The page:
This was an interesting read: Articles have developed independently in many different language families across the globe. Generally, articles develop over time usually by specialization of certain ...
4 votes
2 answers
1k views

Do the Thai masculine & feminine "polite particles" have counterparts in Lao?

In Thai there are particles which can be used at the end of many sentences to make them more polite. Different particles are used by male and female speakers: "ครับ" (kráp) : male "ค่ะ" (kâ) : female ...
0 votes
0 answers
121 views

Is the difference between analytic and agglutinative languages superficial? [duplicate]

Say you have a theoretical language which has verbs that are never inflected. If that verb appears, it will only appear in one form. Tense and such things are marked with particles that follow the ...
1 vote
2 answers
483 views

What is the part of speech of 'modifiers to adjectives'?

This is something I was just thinking about. Adjectives in a lot of languages can also take modifiers of their own: very big, more intelligent, etc... But is there an actual word for the part of ...
2 votes
1 answer
159 views

What is the relationship between perfectivity and the Classical Japanese conjunctive particle "-て" ("-te")?

In Classical Japanese, the auxiliary verb "-つ" ("-tsu") has a perfective function, indicating the completion of an action or process. According to Haruo Shirane's Classical Japanese: A Grammar, "-て" ("...
5 votes
3 answers
468 views

Etymology of Ancient Greek interrogative particle ἆρα

The Ancient Greek interrogative ἆρα is strikingly similar to modern Persian āyā. Both words exclusively signal yes/no questions, and almost always begin the sentence. There is an accent on the first ...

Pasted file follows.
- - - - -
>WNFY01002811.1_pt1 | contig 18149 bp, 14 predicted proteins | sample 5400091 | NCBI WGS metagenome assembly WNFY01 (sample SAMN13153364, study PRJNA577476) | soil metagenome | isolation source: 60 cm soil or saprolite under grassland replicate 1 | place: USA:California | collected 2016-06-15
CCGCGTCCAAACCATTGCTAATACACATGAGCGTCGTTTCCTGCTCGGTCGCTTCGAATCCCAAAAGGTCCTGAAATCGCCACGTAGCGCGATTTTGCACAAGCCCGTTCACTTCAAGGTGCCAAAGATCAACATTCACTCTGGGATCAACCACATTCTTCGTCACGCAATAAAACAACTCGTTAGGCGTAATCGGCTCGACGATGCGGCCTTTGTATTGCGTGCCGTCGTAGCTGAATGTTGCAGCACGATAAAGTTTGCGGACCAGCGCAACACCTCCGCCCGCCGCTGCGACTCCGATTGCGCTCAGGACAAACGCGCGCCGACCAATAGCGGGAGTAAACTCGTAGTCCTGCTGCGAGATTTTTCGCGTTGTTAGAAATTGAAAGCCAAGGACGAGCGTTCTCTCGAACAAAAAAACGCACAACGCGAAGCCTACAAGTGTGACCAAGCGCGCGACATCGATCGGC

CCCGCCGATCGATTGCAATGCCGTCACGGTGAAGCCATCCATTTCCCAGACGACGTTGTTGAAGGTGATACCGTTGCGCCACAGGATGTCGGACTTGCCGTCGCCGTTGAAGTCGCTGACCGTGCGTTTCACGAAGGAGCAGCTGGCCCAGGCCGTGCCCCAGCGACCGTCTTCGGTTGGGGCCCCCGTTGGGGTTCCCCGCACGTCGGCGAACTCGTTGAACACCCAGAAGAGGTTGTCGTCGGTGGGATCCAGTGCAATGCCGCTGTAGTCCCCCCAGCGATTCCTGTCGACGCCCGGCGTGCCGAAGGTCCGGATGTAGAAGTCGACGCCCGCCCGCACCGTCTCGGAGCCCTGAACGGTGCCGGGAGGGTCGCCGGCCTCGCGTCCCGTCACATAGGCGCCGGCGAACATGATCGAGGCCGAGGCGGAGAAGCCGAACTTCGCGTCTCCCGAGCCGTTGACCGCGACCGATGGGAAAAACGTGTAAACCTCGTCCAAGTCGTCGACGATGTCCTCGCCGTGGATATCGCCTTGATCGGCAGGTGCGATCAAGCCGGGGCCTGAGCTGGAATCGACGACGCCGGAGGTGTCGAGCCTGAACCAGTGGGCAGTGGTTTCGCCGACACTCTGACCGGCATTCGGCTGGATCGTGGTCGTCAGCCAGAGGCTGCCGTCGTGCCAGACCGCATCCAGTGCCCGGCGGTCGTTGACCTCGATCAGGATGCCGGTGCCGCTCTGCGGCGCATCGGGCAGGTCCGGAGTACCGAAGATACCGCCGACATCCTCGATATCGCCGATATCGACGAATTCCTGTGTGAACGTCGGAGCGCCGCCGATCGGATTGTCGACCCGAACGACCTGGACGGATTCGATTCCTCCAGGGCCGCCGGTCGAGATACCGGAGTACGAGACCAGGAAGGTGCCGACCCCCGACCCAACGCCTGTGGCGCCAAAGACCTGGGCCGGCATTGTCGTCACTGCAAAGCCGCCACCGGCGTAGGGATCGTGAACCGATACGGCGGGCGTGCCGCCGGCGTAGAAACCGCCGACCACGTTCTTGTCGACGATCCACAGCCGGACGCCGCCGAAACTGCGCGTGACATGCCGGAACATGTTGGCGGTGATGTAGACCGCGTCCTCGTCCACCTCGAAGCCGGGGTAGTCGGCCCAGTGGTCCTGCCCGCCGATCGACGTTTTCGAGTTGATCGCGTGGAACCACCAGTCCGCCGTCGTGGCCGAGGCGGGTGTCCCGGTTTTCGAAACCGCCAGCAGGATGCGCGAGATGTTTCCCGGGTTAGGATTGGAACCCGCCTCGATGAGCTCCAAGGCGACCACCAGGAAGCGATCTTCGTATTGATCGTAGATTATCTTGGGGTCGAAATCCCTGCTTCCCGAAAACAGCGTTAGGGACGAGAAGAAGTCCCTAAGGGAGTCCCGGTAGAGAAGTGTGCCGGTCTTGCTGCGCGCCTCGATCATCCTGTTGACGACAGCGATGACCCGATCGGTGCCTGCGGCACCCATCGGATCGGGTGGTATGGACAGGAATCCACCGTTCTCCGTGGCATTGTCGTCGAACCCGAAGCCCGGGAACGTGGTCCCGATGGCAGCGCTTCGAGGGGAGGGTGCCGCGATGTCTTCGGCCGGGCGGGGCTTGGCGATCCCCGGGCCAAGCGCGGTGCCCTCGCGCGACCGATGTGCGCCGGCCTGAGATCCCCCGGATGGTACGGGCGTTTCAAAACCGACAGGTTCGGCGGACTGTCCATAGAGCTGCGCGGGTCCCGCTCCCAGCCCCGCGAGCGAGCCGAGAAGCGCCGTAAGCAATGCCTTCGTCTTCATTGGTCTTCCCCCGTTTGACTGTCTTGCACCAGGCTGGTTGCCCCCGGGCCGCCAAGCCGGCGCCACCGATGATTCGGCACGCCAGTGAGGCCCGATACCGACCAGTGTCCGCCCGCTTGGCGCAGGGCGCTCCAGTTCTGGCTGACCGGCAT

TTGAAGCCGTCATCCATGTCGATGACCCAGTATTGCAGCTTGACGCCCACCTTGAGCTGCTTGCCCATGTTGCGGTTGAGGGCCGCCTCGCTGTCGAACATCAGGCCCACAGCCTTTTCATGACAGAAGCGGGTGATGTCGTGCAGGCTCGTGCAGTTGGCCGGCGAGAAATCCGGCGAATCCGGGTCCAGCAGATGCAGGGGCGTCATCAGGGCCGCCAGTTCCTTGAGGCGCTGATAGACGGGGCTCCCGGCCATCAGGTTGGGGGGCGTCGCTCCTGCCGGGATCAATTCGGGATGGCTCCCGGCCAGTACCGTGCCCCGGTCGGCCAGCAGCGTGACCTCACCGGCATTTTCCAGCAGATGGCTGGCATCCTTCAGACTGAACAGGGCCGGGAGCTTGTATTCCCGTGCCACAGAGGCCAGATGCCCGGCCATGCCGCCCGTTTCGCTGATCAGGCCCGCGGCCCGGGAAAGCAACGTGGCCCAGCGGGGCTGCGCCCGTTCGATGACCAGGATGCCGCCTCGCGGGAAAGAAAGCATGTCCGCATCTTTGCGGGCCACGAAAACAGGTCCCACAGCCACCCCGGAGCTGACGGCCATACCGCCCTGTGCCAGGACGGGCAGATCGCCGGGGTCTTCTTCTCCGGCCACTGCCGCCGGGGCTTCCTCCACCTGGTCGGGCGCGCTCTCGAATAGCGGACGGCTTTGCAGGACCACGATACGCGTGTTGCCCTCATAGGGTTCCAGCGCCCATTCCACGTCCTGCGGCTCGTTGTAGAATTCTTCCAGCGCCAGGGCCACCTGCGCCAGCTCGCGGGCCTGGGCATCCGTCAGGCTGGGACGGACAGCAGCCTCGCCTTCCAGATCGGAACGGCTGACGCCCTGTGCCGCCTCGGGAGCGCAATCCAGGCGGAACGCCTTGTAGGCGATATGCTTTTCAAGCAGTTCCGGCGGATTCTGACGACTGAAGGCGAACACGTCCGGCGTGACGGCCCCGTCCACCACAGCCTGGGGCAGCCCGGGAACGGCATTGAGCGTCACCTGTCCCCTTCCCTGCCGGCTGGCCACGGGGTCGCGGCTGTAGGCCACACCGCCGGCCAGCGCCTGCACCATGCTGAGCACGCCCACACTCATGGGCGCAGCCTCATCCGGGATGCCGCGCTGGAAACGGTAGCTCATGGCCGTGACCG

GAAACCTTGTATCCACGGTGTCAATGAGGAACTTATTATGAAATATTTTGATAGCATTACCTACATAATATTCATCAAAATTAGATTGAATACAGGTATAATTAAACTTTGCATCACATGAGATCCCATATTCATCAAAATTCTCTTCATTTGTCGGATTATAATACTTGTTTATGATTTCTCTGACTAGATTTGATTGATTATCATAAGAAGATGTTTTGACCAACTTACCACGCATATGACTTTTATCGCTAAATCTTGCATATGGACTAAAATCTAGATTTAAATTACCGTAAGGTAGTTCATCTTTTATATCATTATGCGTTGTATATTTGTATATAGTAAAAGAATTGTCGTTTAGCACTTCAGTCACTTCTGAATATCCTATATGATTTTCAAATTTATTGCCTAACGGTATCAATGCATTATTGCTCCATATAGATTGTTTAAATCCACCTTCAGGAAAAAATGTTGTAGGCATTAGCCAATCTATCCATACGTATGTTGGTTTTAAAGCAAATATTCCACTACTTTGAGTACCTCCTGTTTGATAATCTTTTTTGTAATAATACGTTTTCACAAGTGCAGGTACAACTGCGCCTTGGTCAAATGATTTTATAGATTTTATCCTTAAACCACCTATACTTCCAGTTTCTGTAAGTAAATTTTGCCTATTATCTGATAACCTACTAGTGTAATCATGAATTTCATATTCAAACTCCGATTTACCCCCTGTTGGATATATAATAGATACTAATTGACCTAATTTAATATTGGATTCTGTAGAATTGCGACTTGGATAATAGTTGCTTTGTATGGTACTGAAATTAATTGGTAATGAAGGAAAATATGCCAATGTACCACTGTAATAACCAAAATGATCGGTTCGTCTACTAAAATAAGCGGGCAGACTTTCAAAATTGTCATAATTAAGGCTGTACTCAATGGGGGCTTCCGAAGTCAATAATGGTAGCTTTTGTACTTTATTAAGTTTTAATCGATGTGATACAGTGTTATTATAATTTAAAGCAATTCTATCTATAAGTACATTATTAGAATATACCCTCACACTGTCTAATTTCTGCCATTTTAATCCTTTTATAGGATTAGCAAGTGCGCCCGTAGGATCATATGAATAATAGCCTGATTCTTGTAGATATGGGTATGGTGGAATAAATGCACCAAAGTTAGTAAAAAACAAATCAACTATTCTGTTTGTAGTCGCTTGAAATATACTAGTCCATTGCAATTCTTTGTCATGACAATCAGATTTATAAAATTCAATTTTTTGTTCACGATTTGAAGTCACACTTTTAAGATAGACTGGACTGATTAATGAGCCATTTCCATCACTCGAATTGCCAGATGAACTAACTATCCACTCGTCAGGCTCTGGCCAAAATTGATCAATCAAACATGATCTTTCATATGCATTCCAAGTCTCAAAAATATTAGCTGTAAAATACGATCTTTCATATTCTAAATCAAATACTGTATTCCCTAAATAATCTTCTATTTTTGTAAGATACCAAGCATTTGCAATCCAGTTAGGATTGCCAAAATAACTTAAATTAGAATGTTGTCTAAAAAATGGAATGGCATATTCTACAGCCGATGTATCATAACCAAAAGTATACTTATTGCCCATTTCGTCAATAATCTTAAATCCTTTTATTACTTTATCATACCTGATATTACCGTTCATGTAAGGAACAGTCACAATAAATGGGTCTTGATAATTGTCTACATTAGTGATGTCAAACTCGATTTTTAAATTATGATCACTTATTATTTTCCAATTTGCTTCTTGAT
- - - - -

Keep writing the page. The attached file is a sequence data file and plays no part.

1 vote
3 answers
2k views

Difference between particle and adverb in English

Some dictionaries such as Cambridge Online Dictionary defines the word particle as a word or a part of a word that has a grammatical purpose but often has little or no meaning: In the sentence "I ...
2 votes
1 answer
920 views

Symbol or abbreviation for a particle?

Not sure if this is a silly question, but: is there a standardised symbol or abbreviation that can be used in formal definitions to refer to particles? Writing "PARTICLE" or "PART" sounds...silly...
4 votes
3 answers
1k views

Are Japanese honorific お and ご prefixes, particles, or both?

In Japanese there are two morphemes which are used before certain nouns as part of the honorific system: お (o) ご (go) Which terms can be used to refer to these out of "prefix" and "particle"? I ...
6 votes
1 answer
447 views

Discourse analysis of Japanese particles?

Have there been any English language attempts (preferably readily-available) to define Japanese particles from the perspective of discourse analysis? Some of the things I would be interested to see ...
12 votes
2 answers
2k views

Agglutinative vs. Analytic. What's the difference?

First of all, I understand that these typological distinctions are not absolute and almost all languages show signs of almost all morphological strategies but most display a certain tendency towards ...
4 votes
1 answer
1k views

Etymology of Japanese no/na/ni/ga?

What is the current accepted origin of the Japanese particles no/na/ni/ga? One account I heard was that all were descended from a common root: an existential verb nu or ni, where ni was the ...
2 votes
0 answers
296 views

What has been written about English completive "up"?

English up can be used to express completion or thoroughness: eat it up 'eat all of it', beat him up 'beat him thoroughly'. What research exists on this construction, from any angle (syntax, ...
8 votes
4 answers
1k views

How common is a topic particle beyond just Japanese and Korean?

Both Japanese and Korean are "topic-comment" languages and both have an explicit topic particle. (I believe Chinese might be an example of a topic-comment language without a topic particle but I may ...
14 votes
4 answers
2k views

Are there any papers etc analyzing Japanese as a language with noun cases rather than particles?

Japanese is often included in lists of agglutinating languages. Many (most?) agglutinating languages are analysed as having case systems. Of course cases and prepositions/postpositions fill the same ...